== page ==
Many more bank branches will give way to technology – AFB boss

With technology disrupting every sphere of human activity, brick and mortar branch banking will no longer be viable in five years, Arnold Parker-Managing Director of finance house AFB Ghana, has said.

“I think in the next five years a lot of financial institutions will scale down on brick and mortar branches, because it will be very difficult to justify the profitability of brick and mortar in the face of technology,” he said, as AFB took its turn at the Ghana Stock Exchange’s (GSE) bi-annual Facts Behind the Figures.

His prediction adds to growing calls for banks to see technological tools and applications as means of reaching out to customers instead of physical branches.

Already, financial technology companies are conducting business with clients without using physical branches across the country.

Mr. Parker noted that branches are just channels for the provision of financial services, but other channels – enabled by technology – exist to render the same services and even better.

“We are moving into an era called ‘Omni Channels’, wherein your customers will require different channels – and brick and mortar is the most expensive of channels and also takes a longer time. In the face of increasing technology, it is likely banks will scale down on brick and mortar,” he added.

He added that clients are accessing loans from AFB in some of the remotest parts of the country. “These areas do not even have bank branches, and so it is our strong view that even though it will take a while, we should be thinking more Omni Channels than brick and mortar,” he said.

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Managing Director of the GSE, Kofi Yamoah, agreed with Mr. Parker, saying: “Going forward, technology is going to play a major part; whether it is in banking or other sectors.”

He said: “We all need to draw attention to that fact. If you want to expand as a financial institution today, you do not need 1,000 branches. You can still reach your customers via the phone,” he said.

Some banks have done enough in recent times to support the view that brick and mortar banking could actually go extinct someday.

Ecobank, one of the largest banks in the country, closed down 10 of its branches across the nation in the last quarter of last year as it goes more digital.

Head of Payment Systems Department of the central bank, Dr. Settor Kobla Amediku, told the B&FT last year that brick and mortar banking firms risk becoming extinct in the next five years, as technology-driven banking services continue to dictate the industry direction.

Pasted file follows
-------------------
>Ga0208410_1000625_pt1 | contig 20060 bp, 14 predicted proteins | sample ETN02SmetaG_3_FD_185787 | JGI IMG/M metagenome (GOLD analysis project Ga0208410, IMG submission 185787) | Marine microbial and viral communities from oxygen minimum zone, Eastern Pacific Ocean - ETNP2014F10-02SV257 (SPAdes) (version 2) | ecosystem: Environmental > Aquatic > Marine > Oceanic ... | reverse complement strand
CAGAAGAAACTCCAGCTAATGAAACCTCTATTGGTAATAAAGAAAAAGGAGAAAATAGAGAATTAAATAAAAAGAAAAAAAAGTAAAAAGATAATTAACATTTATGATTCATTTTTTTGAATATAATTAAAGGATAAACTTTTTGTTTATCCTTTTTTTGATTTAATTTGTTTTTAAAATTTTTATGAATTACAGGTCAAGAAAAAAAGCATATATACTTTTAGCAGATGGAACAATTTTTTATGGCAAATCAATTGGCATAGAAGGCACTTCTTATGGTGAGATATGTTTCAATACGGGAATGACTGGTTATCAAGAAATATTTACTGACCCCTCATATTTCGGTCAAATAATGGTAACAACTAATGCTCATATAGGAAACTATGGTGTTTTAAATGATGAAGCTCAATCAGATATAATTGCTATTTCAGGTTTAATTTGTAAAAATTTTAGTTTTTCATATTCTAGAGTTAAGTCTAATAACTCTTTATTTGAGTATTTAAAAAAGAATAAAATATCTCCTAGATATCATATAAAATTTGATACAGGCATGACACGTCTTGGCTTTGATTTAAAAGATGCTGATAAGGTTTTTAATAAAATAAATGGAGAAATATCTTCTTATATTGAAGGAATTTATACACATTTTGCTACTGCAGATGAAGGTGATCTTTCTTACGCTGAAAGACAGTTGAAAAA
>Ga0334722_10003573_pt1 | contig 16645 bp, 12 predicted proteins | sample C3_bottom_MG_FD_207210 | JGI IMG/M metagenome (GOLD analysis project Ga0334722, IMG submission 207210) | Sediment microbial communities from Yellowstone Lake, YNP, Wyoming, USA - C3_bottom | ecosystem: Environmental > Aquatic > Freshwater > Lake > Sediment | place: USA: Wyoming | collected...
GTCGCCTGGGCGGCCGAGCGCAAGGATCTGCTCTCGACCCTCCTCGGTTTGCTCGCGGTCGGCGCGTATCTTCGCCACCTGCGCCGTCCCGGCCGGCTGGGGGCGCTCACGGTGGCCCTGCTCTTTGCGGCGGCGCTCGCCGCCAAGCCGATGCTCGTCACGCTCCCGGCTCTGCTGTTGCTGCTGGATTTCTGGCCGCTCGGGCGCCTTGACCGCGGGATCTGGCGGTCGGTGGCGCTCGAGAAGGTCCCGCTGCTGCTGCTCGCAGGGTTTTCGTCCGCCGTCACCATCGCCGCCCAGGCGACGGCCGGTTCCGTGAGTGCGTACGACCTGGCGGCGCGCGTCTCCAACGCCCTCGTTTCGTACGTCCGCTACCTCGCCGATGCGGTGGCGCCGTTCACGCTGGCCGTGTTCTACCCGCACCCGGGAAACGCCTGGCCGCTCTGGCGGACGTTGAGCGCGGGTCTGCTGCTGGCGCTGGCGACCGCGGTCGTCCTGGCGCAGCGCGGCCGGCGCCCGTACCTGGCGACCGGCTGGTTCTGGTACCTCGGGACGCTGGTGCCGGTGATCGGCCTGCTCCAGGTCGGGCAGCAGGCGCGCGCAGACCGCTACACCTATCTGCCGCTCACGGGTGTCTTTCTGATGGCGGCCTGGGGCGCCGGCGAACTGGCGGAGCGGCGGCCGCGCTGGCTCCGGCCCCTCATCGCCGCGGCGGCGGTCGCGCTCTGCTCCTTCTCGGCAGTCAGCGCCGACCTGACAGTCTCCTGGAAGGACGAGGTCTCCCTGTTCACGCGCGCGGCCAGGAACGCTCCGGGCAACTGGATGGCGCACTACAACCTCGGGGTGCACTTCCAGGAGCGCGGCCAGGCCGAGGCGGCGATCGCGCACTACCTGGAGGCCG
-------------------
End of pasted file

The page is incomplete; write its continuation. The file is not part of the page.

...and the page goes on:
“We have all now seen that the old age of brick and mortar banking is dying. Any bank which does not want to go digital will, in the next five to 10 years, face serious challenges.”

Globally, banks are closing branches. In the United Kingdom, HSBC has closed more than a quarter of its branches in just two years, according to new research by Which?

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In total, UK banks have closed more than 1,000 branches since January 2015.

HSBC closed more than any other bank, axing 321 branches. RBS closed 191 branches – which equates to 10 percent of its total, while Lloyds Banking Group, which includes Lloyds, Halifax and Bank of Scotland, shut 180, Which? said.

In response to the findings, HSBC said consumers now make 40 percent fewer trips to branches because of the increased uptake of online banking.

In the United States, banks are closing branches at the fastest pace in decades. The number of branches in the U.S. shrank by more than 1,700 in the 12 months ended in June 2017 – the biggest decline on record, according to a Wall Street Journal analysis of federal data.

Many of the closings were in big cities and surrounding suburbs, where branches were consolidated largely because of falling foot-traffic.

While banks battered during the financial crisis – such as Citigroup Inc. and Bank of America Corp. – started cutting branches years ago, regional banks have only accelerated their closures more recently.

From mid-2012 to mid-2017, Capital One Financial Corp. cut 32 percent of its branches; SunTrust Banks Inc. 22 percent; and Regions Financial Corp. 12 percent. For all three, the sharpest cuts came in the most recent 12-month period.

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